In the early 1990s Guerrero showed some interest in electro-acoustic music and apparently composed an electro-acoustic work Rigel in 1992. The otherwise well-informed insert notes do not tell us whether Rigel was integrated into Hyades or whether the electronic part of Hyades was composed especially for this work. This, however, is of marginal importance when considering the end result. Again, Guerrero’s liking for unusual instrumental combinations is much to the fore here in that Hyades is for bass flute, trombone, double bass and electronics. The work opens with soft electro-acoustic music suggesting some wide-open space. About halfway into the piece the instruments come in, their dark sounds in full opposition to the soft, almost ethereal electro-acoustics creating a remarkable ‘soundscape’ that may suggest some far-off constellation. In my earlier review of the Col Legno disc of Guerrero’s orchestral music I mentioned that Coma Berenices was really “Music of the Spheres”, if such a thing ever existed. Now, the same might be said of Hyades; it achieves the same impact of mysterious, wide-open space thanks to the composer’s acute ear for arresting sonorities.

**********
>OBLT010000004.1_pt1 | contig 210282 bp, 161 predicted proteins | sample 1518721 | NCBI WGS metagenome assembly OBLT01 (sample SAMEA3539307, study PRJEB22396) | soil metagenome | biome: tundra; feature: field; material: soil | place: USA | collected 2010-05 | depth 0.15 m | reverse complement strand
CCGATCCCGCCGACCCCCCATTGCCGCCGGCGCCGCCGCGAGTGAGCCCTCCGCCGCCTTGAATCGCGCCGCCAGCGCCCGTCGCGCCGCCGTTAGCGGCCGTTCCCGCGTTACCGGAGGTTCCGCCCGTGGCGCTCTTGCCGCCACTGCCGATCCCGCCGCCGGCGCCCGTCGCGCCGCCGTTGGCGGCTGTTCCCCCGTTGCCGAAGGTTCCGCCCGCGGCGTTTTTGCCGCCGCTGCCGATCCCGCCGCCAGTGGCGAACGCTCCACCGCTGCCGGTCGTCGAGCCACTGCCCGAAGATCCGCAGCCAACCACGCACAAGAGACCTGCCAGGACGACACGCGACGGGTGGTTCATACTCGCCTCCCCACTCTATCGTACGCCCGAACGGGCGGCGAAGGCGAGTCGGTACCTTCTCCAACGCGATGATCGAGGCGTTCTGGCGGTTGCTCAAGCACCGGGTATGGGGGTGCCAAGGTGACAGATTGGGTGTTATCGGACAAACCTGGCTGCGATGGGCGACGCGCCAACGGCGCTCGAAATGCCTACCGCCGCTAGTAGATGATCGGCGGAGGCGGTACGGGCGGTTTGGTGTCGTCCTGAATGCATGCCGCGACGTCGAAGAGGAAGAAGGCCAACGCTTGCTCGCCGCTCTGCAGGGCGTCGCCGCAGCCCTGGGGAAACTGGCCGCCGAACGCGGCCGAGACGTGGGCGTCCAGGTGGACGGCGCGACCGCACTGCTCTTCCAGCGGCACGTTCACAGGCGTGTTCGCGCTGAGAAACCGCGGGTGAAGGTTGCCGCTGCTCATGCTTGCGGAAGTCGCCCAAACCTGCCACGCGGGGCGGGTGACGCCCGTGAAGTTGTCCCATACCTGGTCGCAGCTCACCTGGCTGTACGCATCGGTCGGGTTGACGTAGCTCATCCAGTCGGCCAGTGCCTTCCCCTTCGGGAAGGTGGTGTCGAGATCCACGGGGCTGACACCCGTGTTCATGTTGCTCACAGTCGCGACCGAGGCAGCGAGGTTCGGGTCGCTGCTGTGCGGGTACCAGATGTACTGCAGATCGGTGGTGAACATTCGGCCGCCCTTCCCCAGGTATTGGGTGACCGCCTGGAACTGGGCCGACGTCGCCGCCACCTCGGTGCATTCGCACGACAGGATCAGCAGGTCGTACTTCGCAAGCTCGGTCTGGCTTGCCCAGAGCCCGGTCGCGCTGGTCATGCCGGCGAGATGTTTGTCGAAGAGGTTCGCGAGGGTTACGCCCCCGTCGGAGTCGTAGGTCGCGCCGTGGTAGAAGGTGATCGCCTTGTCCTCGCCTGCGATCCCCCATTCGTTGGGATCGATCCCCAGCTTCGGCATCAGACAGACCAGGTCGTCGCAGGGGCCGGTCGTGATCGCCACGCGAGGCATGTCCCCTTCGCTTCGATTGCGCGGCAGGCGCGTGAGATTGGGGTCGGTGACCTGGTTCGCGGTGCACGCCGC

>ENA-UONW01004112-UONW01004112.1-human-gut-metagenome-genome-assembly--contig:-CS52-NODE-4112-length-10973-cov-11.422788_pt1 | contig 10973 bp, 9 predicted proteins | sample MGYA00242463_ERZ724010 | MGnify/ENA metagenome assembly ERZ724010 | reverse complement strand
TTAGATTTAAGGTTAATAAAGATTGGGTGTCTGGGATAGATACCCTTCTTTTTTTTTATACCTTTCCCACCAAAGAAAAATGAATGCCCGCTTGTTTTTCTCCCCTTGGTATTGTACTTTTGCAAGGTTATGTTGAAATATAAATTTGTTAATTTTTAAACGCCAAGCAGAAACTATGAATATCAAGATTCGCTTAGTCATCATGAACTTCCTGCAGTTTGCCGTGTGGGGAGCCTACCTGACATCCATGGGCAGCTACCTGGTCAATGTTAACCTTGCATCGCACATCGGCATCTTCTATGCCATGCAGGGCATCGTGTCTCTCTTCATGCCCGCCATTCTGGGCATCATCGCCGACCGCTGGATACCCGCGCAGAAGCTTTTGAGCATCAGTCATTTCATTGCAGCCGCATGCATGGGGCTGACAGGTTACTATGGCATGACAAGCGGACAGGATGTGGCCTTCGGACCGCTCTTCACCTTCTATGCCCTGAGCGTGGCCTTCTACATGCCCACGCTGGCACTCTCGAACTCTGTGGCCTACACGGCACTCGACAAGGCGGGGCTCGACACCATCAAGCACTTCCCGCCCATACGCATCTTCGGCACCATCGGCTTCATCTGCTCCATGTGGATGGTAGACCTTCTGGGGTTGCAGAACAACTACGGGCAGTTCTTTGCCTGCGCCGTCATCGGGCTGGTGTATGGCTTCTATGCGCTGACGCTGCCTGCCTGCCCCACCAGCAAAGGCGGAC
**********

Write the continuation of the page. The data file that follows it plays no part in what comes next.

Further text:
Guerrero’s music is no easy listen. It demands repeated hearings to make its full impact but the rewards are plentiful. The composer’s inventiveness and aural imagination are such that one is carried along through the music’s sheer energy and exuberance. These performances by the Grup Instrumental de València are just superb and are very well recorded. Joan Cerveró and his colleagues offer immaculate, well prepared and committed readings of these demanding, but ultimately highly rewarding scores. I also want to single out the excellent and detailed insert notes by Stefano Russomano.

This is a magnificent release that definitely deserves wider exposure. Guerrero’s powerful, gripping and often beautiful music is far too good to pass ignored.

Hubert Culot